Hack 99 Useful One-Liners

figs/beginner.gif figs/hack99.gif

Unix is amazing. Only your imagination limits the usefulness of the built-in commands. You can create your own commands and then pipe them together, allowing one utility to work on the results of another.

If you're like me, you've run across dozens of useful combinations over the years. Here are some of my favorite one-liners, intended to demonstrate useful ideas as well as to prime your pump for writing your own one-liner hacks.

9.12.1 Simultaneously Download and Untar

Have you ever downloaded an extremely large archive over a slow connection? It seems to take forever to receive the archive and forever to untar it. Being impatient, I hate not knowing how many of the archived files are already here. I miss the ability to work on those files while the rest of the archive finishes its slow migration onto my system.

This one-liner will decompress and untar the files as the archive downloads, without interfering with the download. Here's an example of downloading and untarring the ports collection:

# tail -f -b=1m ports.tar.gz | tar -zxvf ports.tar.gz ports/ ports/Mk/ <snip>

Here I've asked tail to stream up to one megabyte of the specified file as it is received. It will pipe those bytes to the tar utility, which I've directed to decompress (-z) and to extract (x) the specified file (f) while displaying the results verbosely (v).

To use this command, download the archive to where you'd like to untar it in this example, /usr. Simply replace the filename ports.tar.gz with the name of your archive.

9.12.2 When Did I Change That File?

Do you ever need to know the last modification date of a file? Consider a long listing:

% ls -l filename -rw-r--r--  1 dru  wheel  12962 Dec 16 18:01 filename

If you count the fields, the sixth (Dec), seventh (16), and eighth (18:01) fields all contain part of the modification date. However, there's whitespace separating those fields, which makes it difficult to determine their exact character positions. Fortunately, awk doesn't mind variable whitespace, so this one-liner will always work:

% echo filename was last modified on `/bin/ls -l filename \     | awk '{print $6, $7, $8}'` filename was last modified on Dec 16 18:01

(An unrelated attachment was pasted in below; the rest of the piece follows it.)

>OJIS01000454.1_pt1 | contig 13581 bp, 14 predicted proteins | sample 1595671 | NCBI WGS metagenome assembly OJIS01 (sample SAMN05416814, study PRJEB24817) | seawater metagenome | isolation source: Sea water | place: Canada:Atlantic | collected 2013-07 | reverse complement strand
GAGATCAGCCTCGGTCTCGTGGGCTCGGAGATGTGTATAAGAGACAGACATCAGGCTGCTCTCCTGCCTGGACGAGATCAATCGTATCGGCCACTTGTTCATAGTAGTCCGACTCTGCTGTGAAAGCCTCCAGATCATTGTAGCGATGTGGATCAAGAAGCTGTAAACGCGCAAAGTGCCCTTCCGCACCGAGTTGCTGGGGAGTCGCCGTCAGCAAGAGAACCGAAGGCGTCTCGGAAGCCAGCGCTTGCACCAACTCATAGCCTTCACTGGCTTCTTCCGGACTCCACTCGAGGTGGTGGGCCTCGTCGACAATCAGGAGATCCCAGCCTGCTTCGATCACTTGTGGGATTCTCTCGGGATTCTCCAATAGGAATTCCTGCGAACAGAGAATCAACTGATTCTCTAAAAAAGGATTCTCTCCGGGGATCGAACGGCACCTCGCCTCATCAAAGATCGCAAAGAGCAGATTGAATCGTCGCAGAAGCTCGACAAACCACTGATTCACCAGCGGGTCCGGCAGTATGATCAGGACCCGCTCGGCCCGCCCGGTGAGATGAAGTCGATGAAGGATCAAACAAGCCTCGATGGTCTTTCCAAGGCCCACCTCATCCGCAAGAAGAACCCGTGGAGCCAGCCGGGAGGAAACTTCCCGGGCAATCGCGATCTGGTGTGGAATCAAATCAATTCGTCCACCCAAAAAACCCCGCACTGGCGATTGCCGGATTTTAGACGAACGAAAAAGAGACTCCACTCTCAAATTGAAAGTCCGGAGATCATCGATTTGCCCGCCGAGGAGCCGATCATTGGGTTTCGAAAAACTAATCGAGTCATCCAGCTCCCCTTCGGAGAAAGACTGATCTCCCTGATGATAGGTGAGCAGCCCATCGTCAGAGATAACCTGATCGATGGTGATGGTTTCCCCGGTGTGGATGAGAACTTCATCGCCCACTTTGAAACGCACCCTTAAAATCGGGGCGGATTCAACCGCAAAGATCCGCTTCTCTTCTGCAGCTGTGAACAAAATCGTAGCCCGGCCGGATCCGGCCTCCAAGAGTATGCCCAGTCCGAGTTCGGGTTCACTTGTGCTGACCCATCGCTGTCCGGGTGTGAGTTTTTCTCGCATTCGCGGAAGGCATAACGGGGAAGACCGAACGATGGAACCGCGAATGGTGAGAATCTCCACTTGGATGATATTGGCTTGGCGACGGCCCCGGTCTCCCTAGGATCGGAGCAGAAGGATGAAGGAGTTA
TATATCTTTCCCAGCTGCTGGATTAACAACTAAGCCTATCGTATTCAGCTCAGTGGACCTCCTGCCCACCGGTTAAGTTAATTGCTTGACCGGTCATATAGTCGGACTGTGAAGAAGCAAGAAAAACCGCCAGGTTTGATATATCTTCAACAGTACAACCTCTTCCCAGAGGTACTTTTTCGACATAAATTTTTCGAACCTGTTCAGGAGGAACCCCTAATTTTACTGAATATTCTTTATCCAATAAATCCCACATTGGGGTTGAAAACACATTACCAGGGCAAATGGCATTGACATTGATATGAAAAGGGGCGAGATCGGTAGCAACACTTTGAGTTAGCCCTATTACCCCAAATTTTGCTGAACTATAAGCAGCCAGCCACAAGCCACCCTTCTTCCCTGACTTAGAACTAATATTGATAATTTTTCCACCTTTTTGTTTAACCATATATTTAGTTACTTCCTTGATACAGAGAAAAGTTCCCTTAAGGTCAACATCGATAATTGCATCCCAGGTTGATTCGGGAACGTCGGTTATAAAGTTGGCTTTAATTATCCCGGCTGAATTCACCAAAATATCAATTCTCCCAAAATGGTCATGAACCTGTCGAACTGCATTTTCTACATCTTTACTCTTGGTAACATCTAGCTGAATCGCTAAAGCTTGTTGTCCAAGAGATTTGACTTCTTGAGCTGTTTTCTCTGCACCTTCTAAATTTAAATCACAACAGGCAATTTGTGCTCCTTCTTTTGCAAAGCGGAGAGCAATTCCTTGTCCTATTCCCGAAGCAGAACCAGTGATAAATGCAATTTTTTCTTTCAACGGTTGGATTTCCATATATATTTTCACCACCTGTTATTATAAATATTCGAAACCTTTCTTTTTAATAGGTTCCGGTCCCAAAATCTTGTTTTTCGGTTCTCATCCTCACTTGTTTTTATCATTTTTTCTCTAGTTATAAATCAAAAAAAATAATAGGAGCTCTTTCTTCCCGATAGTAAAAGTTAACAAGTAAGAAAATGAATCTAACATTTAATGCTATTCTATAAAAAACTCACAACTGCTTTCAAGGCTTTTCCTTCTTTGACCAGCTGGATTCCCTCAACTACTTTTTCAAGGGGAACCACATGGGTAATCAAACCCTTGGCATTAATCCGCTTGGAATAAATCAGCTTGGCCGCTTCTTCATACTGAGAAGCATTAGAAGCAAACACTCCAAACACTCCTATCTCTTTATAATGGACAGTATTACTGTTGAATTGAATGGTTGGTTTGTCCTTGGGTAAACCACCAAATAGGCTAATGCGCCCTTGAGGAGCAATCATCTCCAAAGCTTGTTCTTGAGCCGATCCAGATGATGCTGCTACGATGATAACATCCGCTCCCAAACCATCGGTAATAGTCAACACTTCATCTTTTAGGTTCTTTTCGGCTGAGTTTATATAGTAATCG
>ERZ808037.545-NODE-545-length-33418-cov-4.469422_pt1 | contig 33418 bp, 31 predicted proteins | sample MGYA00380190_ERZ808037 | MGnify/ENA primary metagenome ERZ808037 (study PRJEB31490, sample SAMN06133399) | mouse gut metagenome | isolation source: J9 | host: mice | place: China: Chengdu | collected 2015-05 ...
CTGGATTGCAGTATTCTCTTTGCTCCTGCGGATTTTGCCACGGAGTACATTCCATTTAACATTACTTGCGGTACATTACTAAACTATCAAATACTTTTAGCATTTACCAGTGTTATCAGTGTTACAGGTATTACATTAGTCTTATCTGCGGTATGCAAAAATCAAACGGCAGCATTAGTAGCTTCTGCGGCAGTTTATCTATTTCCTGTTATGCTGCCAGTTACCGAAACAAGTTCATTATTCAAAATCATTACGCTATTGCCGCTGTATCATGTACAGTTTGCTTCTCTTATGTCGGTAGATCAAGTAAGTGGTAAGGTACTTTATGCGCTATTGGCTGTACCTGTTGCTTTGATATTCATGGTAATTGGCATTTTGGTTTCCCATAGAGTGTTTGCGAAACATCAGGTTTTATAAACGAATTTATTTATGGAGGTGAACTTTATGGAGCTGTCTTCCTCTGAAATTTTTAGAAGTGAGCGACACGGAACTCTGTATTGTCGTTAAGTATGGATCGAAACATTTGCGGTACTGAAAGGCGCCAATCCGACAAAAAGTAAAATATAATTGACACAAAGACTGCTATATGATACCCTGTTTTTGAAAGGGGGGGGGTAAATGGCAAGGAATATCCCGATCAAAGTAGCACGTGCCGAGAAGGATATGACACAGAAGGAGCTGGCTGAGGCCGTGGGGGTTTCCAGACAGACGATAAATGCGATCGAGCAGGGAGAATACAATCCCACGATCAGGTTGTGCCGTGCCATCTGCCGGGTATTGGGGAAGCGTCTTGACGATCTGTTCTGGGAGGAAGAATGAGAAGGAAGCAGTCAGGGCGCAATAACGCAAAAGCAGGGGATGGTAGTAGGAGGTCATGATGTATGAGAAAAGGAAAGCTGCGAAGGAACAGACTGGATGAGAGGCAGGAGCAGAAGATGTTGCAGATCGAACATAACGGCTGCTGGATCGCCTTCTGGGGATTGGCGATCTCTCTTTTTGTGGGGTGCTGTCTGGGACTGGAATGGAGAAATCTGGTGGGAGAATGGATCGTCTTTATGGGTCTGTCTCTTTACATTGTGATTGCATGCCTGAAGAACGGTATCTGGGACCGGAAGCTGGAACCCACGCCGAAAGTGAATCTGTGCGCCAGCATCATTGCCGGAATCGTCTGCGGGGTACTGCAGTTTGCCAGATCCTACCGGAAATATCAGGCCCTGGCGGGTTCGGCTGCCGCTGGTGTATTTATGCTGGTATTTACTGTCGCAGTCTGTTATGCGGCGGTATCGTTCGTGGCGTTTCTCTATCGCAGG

Here I've asked echo to repeat a string as well as the results of a command contained within single quotes. The first half of that command is simply ls -l filename. I've piped the output of that command to awk, which will print the sixth ($6), seventh ($7), and eighth ($8) fields of the long listing. Note that the awk action is enclosed between '{ }'.

While this is a useful one-liner, it is fairly awkward to type as needed. However, if you replace filename with a positional parameter [Hack #13], you have a very handy script. I'll call mine when:

% more ~/bin/when #!/bin/sh # script to list date of a file's last modification # replaces $1 with specified filename # or gives error message if user forgets to include filename if test $1 then    echo $1 was last modified on `/bin/ls -l $1| awk '{print $6, $7, $8}'` else    echo "Don't forget the name of the file you're interested in"    exit 1 fi

Once you've made your script executable, use when filename to find the date of a file's most recent modification.

9.12.3 Finding Symlinks

If you ever need to find symbolic links, you're in luck. find's -type l or link option serves just this purpose. Start with this invocation:

% find /etc -type l -ls 25298    0 lrwxrwxrwx    1 root             wheel                  23 Apr  7  2003 /etc/termcap -> /usr/share/misc/termcap 25299    0 lrwxrwxrwx    1 root             wheel                  13  Apr  7  2003 /etc/rmt -> /usr/sbin/rmt 25301    0 lrwxrwxrwx    1 root             wheel                  12  Apr  7  2003 /etc/aliases -> mail/aliases 25305    0 lrwxr-xr-x    1 root             wheel                  36  Oct 26 09:08 /etc/localtime -> /usr/share/zoneinfo/America/Montreal

Well, that worked, but the output is downright ugly. Let's pipe the results to our good friend awk to display only the last three fields. If you count them, those are fields 11 through 13:

% find /etc -type l -ls | awk '{print $11, $12, $13}' /etc/termcap -> /usr/share/misc/termcap /etc/rmt -> /usr/sbin/rmt /etc/aliases -> mail/aliases /etc/localtime -> /usr/share/zoneinfo/America/Montreal

Aah, much better. If you ever plan on needing to find symlinks, it's well worth saving this in a shell script similar to the when script shown previously.

9.12.4 Making cron More User-Friendly

Are you always forgetting the meanings of the various fields in a crontab? It would probably be a lot easier if your crontab began like this:

# minute (0-59), # |      hour (0-23), # |      |       day of the month (1-31), # |      |       |       month of the year (1-12), # |      |       |       |       day of the week (0-6 with 0=Sunday). # |      |       |       |       |       commands   3      2       *       *      0,6     /some/command/to/run

To achieve that, type those lines into a text file, say ~/cronheader. (Be patient, we're getting to the one-liner.) Then, open up your crontab editor:

% crontab -e

Unless you've changed your default editor, this will open up your crontab using vi. Place your cursor at the beginning of the file, and type the following:

!!more /usr/home/dru/cronheader

The !! tells vi to insert the output of the specified command. Be sure to give the full pathname to your file. vi will insert its contents for you once you press Enter. When you're finished, type :wq as usual to exit the editor.

9.12.5 See Also

  • man tail

  • man tar

  • man cut

  • man awk

BSD Hacks
BSD Hacks
ISBN: 0596006799
EAN: 2147483647
Year: 2006
Pages: 160
Authors: Lavigne

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